By far one of the most popular and well-known beaches on the island, Surfside is a great family beach destination. West of Nobadeer and Fisherman’s beaches and at the end of Surfside Road, Surfside beach has lifeguards and restrooms as well as a snack bar and food trucks. It has a large paved parking lot as well as lots of bike racks and can also be reached via the town’s public bus service known as the Wave.
Fisherman’s Beach, another incredibly popular spot, is down the road from Nobadeer on Nonantum Avenue. With a small parking lot and some street parking for overflow, Fisherman’s is a wide beach that can also have some good surf. Fisherman’s is a staff favorite of the Young’s crew, and we love the chance to spend the day here or meet up after work for a quick dip.
Just west of Madequecham, Nobadeer is one of the island’s most popular beaches. Beach driving is allowed here, and beachgoers with four-wheel drive and the appropriate beach permit fill up the available on-beach space quickly during the summer time. Nobadeer is popular with the younger crowd and has gained a party reputation, particularly around the Fourth of July, though it has become tamer and more family friendly over the years. Nobadeer also attracts surfers given the right conditions and has lifeguards on duty during the summer season.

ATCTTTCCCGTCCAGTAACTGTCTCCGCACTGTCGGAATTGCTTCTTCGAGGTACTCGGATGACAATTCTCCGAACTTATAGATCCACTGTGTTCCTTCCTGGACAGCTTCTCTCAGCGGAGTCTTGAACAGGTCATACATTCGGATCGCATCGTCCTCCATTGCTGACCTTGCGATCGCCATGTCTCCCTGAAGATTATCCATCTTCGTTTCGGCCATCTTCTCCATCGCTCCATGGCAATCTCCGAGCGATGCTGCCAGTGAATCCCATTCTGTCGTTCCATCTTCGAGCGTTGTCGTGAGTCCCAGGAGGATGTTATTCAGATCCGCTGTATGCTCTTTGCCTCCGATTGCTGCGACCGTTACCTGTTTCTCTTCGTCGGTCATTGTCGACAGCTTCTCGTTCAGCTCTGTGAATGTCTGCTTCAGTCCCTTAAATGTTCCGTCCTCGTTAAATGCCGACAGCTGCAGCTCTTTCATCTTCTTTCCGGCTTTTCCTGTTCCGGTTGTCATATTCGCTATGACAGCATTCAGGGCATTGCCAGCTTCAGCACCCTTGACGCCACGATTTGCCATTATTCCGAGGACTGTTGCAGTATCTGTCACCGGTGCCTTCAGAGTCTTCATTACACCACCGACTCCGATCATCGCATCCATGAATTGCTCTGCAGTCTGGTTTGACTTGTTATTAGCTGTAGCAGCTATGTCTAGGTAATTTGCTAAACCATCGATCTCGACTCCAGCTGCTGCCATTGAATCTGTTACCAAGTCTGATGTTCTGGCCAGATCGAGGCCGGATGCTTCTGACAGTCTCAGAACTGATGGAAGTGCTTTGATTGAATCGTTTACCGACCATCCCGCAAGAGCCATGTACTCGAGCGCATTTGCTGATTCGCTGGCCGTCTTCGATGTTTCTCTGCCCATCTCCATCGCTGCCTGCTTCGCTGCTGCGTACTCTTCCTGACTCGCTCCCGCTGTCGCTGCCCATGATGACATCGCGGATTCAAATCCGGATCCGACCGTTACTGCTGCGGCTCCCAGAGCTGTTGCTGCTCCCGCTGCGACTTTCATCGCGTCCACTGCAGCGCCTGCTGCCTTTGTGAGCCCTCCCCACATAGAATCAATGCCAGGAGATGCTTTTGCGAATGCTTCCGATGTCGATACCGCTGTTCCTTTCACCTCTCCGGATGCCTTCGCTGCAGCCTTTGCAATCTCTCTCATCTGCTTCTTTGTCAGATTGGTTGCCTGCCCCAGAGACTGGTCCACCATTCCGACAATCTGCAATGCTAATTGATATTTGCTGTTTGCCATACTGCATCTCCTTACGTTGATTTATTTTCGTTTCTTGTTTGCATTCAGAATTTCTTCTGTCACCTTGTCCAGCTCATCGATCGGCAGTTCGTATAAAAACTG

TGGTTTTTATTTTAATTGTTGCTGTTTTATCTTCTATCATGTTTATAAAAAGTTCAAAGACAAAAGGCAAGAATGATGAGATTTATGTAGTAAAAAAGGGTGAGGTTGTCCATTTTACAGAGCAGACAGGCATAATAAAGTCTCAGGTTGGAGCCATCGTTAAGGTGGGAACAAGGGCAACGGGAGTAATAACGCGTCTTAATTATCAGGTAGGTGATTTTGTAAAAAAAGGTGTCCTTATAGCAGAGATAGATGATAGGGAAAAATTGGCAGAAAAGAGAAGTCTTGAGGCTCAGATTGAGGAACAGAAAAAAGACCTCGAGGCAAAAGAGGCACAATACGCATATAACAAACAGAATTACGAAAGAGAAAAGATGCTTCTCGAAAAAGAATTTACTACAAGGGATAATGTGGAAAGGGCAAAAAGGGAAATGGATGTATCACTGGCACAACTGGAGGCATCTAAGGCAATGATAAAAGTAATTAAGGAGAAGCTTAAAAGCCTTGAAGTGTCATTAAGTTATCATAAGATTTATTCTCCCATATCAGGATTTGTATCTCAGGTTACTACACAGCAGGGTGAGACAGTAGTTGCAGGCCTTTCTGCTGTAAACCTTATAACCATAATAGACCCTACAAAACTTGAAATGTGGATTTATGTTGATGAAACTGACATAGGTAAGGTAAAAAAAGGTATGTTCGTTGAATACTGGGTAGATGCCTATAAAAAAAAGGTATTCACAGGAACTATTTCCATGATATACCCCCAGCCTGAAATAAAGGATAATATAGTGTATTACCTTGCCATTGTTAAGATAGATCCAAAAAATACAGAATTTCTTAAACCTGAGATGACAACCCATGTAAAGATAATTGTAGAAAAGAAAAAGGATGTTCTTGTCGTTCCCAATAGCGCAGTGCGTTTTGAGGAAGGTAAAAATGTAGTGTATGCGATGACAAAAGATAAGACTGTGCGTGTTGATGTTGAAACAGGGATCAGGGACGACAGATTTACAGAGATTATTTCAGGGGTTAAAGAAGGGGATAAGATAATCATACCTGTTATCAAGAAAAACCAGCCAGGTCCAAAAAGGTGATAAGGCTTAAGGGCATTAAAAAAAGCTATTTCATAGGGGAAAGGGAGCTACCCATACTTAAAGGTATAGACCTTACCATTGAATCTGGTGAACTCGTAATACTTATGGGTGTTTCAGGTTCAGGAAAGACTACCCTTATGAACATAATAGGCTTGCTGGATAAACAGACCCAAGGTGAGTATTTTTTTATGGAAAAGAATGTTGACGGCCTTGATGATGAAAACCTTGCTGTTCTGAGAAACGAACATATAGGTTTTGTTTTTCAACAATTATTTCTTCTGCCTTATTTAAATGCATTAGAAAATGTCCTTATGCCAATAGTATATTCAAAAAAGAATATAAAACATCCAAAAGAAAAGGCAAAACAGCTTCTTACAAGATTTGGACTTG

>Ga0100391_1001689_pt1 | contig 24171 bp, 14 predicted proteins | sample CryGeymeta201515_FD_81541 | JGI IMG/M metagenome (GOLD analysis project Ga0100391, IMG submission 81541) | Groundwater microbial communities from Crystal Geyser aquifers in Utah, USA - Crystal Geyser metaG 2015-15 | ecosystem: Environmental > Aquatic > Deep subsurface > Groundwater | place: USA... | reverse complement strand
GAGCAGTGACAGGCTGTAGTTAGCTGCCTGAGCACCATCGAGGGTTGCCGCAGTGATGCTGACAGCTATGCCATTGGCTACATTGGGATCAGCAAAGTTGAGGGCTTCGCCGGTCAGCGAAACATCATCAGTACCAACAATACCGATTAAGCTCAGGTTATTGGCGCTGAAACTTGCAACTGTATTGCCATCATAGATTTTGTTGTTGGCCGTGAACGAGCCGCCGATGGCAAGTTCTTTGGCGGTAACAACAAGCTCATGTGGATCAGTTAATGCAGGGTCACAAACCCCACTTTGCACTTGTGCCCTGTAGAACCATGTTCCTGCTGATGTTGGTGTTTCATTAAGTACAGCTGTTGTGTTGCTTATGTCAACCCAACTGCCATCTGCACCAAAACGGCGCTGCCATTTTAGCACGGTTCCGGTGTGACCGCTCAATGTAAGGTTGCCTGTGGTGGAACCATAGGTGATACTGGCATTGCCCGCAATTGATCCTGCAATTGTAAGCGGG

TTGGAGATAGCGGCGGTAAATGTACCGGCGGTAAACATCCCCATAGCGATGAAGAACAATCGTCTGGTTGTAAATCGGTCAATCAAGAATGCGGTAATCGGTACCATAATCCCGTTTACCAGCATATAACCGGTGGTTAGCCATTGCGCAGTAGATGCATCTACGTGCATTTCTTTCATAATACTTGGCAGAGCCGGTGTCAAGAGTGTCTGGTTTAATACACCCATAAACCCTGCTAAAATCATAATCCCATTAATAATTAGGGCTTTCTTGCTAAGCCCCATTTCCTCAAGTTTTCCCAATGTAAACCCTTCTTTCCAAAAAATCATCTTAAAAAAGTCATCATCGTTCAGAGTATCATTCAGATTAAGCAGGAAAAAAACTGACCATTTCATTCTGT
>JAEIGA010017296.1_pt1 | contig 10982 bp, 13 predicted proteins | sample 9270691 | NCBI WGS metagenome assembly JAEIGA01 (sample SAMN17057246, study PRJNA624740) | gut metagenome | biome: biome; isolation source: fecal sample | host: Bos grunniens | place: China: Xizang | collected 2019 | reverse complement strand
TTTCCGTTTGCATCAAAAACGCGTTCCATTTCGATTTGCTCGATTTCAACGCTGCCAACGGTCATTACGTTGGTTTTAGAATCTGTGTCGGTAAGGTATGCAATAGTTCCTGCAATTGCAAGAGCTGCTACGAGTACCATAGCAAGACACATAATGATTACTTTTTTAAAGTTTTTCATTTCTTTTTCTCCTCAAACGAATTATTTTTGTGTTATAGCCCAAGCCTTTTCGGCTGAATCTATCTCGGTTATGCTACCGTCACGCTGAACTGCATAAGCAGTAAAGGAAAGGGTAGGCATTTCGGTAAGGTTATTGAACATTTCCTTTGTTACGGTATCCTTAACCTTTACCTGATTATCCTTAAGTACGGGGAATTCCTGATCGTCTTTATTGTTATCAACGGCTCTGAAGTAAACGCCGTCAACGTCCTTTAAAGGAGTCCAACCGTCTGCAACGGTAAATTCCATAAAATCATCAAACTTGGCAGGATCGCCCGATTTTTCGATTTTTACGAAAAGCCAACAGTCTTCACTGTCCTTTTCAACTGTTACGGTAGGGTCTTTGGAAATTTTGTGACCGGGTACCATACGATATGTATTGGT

Madequecham Valley borders the east side of Nantucket’s airport, and heading out Bunker Road to Madequecham Valley Road will bring you to the stunning Madequecham Beach. With parking lots on either side of the mostly dry Madequecham Pond, this is a very popular beach in the high season that takes some time getting to on narrow dirt roads. There are no facilities or amenities so pack a picnic and your favorite beverages, because you’ll want to post up here once you’ve made the journey.
Tom Nevers Beach
At the end of Tom Nevers Road, you will find what was once a Navy base and which has now become a recreation area. Tom Nevers sports multiple softball fields, a playground, restroom facilities, and a large parking lot. Besides the recreational facilities, this is a great area to spend the day at the beach. Anglers should check this area out for some surf casting.
North Shore Beaches
On the north shore and around the harbor, calm and shallow waters make for great family beach days.